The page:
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The fast multipole method has been called one of the ten most
significant numerical algorithms discovered in the 20th century
(along with algorithms such as the fast Fourier transform), and
won its inventors, V. Rokhlin and L. Greengard, the 2001 Steele
prize, in addition to getting Greengard the ACM best dissertation
award. The algorithm allows the product of particular dense
matrices with a vector to be evaluated approximately (to a
specified precision) in
operations, when direct
multiplication requires operations. For extremely large
problems, the gain in efficiency and memory can be very
significant, and enables the use of more powerful modeling
approaches that may have been discarded as computationally
infeasible in the past.

The fast Gauss transform (FGT) introduced by Greengard and Strain
is an important variant of the more general fast multipole method.
While the fast multipole method has been successfully in many
mathematics and physics domains, the fast Gauss transform is
widely applied in many applications of computer vision and pattern
recognition.
While the original FGT has been successfully applied to problem in
low dimensional spaces, it suffers from two serious defects in
higher dimensional spaces:
- The exponential growth of complexity with dimensionality.
- The use of the box data structure in the FGT is inefficient in higher
dimensions.

To overcome the difficulties of FGT in higher dimensional spaces,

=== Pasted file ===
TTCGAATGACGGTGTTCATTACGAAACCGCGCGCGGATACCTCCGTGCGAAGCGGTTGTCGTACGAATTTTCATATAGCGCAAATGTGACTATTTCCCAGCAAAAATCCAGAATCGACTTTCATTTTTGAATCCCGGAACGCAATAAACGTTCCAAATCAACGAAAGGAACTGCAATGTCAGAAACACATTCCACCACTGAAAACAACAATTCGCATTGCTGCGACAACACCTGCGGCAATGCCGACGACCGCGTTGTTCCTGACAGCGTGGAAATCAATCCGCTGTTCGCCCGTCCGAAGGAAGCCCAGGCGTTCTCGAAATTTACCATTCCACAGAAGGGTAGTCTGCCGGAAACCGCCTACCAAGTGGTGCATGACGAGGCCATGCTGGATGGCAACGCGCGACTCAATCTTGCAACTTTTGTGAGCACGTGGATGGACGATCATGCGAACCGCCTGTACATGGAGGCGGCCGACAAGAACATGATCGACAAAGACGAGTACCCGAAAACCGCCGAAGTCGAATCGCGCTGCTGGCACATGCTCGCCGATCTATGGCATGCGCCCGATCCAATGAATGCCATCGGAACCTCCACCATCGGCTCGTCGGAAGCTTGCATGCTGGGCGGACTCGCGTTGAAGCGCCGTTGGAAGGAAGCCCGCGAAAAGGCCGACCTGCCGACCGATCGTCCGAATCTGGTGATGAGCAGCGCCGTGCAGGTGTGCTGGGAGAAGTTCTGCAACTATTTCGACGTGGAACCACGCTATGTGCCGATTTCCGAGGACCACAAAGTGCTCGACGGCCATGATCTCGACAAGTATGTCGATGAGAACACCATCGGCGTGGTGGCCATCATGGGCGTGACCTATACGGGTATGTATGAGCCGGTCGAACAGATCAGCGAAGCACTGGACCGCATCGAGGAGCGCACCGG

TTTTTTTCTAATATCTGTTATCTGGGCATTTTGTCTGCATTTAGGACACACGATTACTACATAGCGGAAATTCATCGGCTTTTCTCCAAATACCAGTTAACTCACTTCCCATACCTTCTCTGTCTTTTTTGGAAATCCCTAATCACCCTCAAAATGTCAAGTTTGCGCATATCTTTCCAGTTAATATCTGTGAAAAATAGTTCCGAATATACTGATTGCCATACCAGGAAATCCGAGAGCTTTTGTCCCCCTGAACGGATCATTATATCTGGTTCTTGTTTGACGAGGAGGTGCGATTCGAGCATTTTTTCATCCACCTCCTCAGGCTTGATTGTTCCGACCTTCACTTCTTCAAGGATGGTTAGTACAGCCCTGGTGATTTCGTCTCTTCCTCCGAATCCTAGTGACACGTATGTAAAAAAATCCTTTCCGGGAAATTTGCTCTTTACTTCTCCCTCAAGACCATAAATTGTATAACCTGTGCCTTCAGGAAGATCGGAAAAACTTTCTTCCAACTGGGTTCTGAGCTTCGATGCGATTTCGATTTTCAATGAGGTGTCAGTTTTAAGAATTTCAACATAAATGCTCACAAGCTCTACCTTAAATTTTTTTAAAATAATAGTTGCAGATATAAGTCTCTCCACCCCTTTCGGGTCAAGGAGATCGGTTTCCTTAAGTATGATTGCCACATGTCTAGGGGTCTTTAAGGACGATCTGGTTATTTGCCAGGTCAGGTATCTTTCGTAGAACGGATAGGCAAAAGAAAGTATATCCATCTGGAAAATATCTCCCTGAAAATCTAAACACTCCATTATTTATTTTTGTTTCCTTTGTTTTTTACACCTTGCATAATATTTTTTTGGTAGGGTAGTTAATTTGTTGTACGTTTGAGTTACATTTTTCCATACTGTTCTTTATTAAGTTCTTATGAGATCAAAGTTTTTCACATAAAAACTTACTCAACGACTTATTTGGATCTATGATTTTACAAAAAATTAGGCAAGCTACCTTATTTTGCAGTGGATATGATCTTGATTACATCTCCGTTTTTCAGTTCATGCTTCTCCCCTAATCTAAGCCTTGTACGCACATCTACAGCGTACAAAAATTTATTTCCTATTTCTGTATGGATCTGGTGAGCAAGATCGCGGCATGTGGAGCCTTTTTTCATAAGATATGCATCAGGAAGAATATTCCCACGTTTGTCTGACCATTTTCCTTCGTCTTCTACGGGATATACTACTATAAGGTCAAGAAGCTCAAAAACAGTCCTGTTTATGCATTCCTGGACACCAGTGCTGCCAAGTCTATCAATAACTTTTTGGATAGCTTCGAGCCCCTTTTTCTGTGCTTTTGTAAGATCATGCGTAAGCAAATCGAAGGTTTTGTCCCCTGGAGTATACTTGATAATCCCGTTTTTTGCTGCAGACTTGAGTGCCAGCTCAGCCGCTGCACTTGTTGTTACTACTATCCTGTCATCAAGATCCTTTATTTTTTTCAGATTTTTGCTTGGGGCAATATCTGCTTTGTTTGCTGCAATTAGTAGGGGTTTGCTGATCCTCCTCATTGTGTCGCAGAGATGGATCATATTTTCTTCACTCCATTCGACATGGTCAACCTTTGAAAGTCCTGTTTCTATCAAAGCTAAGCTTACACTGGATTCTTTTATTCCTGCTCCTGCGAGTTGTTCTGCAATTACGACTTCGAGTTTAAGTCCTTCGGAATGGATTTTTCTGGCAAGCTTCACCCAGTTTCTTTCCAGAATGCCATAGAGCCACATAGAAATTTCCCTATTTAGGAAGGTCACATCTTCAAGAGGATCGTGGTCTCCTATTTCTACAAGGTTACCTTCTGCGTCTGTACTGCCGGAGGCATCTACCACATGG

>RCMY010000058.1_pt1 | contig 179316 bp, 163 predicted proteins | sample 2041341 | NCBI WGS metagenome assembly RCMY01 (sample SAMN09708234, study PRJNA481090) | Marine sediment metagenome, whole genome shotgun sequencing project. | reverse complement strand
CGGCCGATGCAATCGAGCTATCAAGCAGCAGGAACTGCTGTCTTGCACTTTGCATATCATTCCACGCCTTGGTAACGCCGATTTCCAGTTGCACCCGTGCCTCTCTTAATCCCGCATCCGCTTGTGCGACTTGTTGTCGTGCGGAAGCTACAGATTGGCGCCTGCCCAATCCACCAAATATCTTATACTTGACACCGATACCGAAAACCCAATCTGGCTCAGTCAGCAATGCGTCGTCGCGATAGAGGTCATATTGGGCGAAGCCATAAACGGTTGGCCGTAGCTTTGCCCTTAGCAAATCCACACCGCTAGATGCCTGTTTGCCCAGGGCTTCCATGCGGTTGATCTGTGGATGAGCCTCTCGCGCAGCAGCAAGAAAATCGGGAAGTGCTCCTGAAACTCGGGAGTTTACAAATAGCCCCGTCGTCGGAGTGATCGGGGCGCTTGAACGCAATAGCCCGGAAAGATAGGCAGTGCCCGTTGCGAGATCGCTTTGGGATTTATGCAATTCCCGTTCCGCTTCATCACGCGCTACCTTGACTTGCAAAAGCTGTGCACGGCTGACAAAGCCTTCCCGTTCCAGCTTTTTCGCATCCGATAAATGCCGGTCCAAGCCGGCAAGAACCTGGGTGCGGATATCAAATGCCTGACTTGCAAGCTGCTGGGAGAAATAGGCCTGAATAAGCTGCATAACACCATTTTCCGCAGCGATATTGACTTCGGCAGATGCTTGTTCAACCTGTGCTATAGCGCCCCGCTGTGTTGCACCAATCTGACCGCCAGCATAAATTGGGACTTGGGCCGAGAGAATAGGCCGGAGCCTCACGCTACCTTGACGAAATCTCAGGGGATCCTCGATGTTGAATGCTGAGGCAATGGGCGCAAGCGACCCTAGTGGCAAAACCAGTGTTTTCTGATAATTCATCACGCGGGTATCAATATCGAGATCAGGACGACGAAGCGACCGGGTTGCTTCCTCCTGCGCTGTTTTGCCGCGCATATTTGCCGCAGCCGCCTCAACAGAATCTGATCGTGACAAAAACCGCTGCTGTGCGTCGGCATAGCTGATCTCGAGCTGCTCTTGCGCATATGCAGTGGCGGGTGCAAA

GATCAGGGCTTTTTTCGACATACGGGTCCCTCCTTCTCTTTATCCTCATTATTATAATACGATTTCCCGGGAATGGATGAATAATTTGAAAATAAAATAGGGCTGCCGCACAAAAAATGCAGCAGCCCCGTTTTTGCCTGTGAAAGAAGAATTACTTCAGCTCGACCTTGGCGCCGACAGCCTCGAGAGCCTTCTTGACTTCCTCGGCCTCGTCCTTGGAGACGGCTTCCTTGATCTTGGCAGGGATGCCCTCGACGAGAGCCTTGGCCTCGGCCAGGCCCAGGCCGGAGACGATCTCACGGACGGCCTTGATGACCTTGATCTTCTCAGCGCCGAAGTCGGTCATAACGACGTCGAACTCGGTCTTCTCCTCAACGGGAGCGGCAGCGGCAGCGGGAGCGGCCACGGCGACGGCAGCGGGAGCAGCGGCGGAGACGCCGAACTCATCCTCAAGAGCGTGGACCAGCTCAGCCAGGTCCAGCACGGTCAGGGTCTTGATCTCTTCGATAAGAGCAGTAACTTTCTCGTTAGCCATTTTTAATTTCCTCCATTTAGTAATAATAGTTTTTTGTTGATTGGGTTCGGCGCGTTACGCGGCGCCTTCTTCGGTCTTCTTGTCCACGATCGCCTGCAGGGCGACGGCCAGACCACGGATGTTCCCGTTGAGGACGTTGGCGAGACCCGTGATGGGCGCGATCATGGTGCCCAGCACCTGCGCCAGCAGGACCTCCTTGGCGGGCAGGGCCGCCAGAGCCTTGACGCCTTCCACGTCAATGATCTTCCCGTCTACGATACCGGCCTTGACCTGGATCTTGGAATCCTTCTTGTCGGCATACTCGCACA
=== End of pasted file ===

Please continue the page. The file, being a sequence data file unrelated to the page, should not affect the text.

we proposed a new multivariate Taylor expansion whose complexity
is asymptomatically polynomial order. To adaptively fit the
density of points, we use -center algorithm (a.k.a.
farthest-point algorithm) to subdivide the space. The complexity
of -center algorithm is
. The result of
-center algorithm is shown by the following Java demonstration.
We also give a relatively simple error bound of our improved fast
Gauss transform.

The improved fast Gauss transform has been
successfully applied to many applications, such as mean shift
algorithm, realtime object tracking, efficient kernel density
estimation, kernel machines, image segmentation, etc.

## References

**C. Yang**, R. Duraiswami and L. Davis. Efficient Kernel Machines Using the Improved Fast Gauss Transform. In *Advances in Neural Information Processing Systems* 16, 2004.
**C. Yang**, R. Duraiswami, N. Gumerov and L. Davis. Improved Fast Gauss Transform and Efficient Kernel Density Estimation, In *IEEE International Conference on Computer Vision*, pages 464-471, 2003.
**C. Yang**, R. Duraiswami, A. Elgammal and L. Davis. Real-Time Kernel-Based Tracking in Joint Feature-Spatial Spaces. *Technical Report CS-TR-4567*, Dept. of Computer Science, University of Maryland, College Park, 2004.
**C. Yang**, R. Duraiswami and N. Gumerov. Improved Fast Gauss Transform. *Technical Report CS-TR-4495*, Dept. of Computer Science, University of Maryland, College Park, also submitted SIAM Sci. Comput. for publication, 2003.

** Next:** Mean Shift Analysis and
** Up:** Research Summary
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Changjiang Yang
2005-03-01